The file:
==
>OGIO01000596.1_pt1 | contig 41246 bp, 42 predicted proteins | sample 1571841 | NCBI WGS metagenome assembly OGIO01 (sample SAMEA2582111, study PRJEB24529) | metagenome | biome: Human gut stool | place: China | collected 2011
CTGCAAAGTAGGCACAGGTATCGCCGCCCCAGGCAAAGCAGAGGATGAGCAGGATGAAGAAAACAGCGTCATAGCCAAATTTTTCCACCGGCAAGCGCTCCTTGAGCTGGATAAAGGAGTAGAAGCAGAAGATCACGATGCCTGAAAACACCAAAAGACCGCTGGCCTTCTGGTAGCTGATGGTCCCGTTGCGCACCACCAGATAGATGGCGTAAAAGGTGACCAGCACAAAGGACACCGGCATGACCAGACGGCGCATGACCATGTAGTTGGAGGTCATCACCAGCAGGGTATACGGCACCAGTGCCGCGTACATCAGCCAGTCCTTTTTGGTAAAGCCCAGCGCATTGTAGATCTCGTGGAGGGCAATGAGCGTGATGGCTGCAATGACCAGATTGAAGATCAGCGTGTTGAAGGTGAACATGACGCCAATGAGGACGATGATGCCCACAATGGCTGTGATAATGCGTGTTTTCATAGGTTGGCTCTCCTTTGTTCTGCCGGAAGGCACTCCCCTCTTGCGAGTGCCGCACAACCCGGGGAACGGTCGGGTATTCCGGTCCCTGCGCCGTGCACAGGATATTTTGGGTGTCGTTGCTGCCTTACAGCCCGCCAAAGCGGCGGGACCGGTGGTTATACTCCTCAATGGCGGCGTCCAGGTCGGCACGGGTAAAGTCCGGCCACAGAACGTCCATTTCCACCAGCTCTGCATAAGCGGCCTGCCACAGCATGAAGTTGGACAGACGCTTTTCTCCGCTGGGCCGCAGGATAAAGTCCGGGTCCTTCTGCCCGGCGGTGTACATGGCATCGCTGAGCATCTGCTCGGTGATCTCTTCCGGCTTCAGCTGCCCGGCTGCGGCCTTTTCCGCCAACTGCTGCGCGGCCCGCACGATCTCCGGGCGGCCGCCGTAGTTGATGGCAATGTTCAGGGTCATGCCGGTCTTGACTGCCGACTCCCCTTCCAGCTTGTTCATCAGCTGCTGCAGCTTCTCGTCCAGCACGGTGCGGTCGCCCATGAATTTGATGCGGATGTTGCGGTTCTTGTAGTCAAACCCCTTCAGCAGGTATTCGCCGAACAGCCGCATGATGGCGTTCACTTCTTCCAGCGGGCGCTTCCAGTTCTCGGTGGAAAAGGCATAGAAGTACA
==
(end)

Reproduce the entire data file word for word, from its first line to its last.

>OGIO01000596.1_pt1 | contig 41246 bp, 42 predicted proteins | sample 1571841 | NCBI WGS metagenome assembly OGIO01 (sample SAMEA2582111, study PRJEB24529) | metagenome | biome: Human gut stool | place: China | collected 2011
CTGCAAAGTAGGCACAGGTATCGCCGCCCCAGGCAAAGCAGAGGATGAGCAGGATGAAGAAAACAGCGTCATAGCCAAATTTTTCCACCGGCAAGCGCTCCTTGAGCTGGATAAAGGAGTAGAAGCAGAAGATCACGATGCCTGAAAACACCAAAAGACCGCTGGCCTTCTGGTAGCTGATGGTCCCGTTGCGCACCACCAGATAGATGGCGTAAAAGGTGACCAGCACAAAGGACACCGGCATGACCAGACGGCGCATGACCATGTAGTTGGAGGTCATCACCAGCAGGGTATACGGCACCAGTGCCGCGTACATCAGCCAGTCCTTTTTGGTAAAGCCCAGCGCATTGTAGATCTCGTGGAGGGCAATGAGCGTGATGGCTGCAATGACCAGATTGAAGATCAGCGTGTTGAAGGTGAACATGACGCCAATGAGGACGATGATGCCCACAATGGCTGTGATAATGCGTGTTTTCATAGGTTGGCTCTCCTTTGTTCTGCCGGAAGGCACTCCCCTCTTGCGAGTGCCGCACAACCCGGGGAACGGTCGGGTATTCCGGTCCCTGCGCCGTGCACAGGATATTTTGGGTGTCGTTGCTGCCTTACAGCCCGCCAAAGCGGCGGGACCGGTGGTTATACTCCTCAATGGCGGCGTCCAGGTCGGCACGGGTAAAGTCCGGCCACAGAACGTCCATTTCCACCAGCTCTGCATAAGCGGCCTGCCACAGCATGAAGTTGGACAGACGCTTTTCTCCGCTGGGCCGCAGGATAAAGTCCGGGTCCTTCTGCCCGGCGGTGTACATGGCATCGCTGAGCATCTGCTCGGTGATCTCTTCCGGCTTCAGCTGCCCGGCTGCGGCCTTTTCCGCCAACTGCTGCGCGGCCCGCACGATCTCCGGGCGGCCGCCGTAGTTGATGGCAATGTTCAGGGTCATGCCGGTCTTGACTGCCGACTCCCCTTCCAGCTTGTTCATCAGCTGCTGCAGCTTCTCGTCCAGCACGGTGCGGTCGCCCATGAATTTGATGCGGATGTTGCGGTTCTTGTAGTCAAACCCCTTCAGCAGGTATTCGCCGAACAGCCGCATGATGGCGTTCACTTCTTCCAGCGGGCGCTTCCAGTTCTCGGTGGAAAAGGCATAGAAGTACA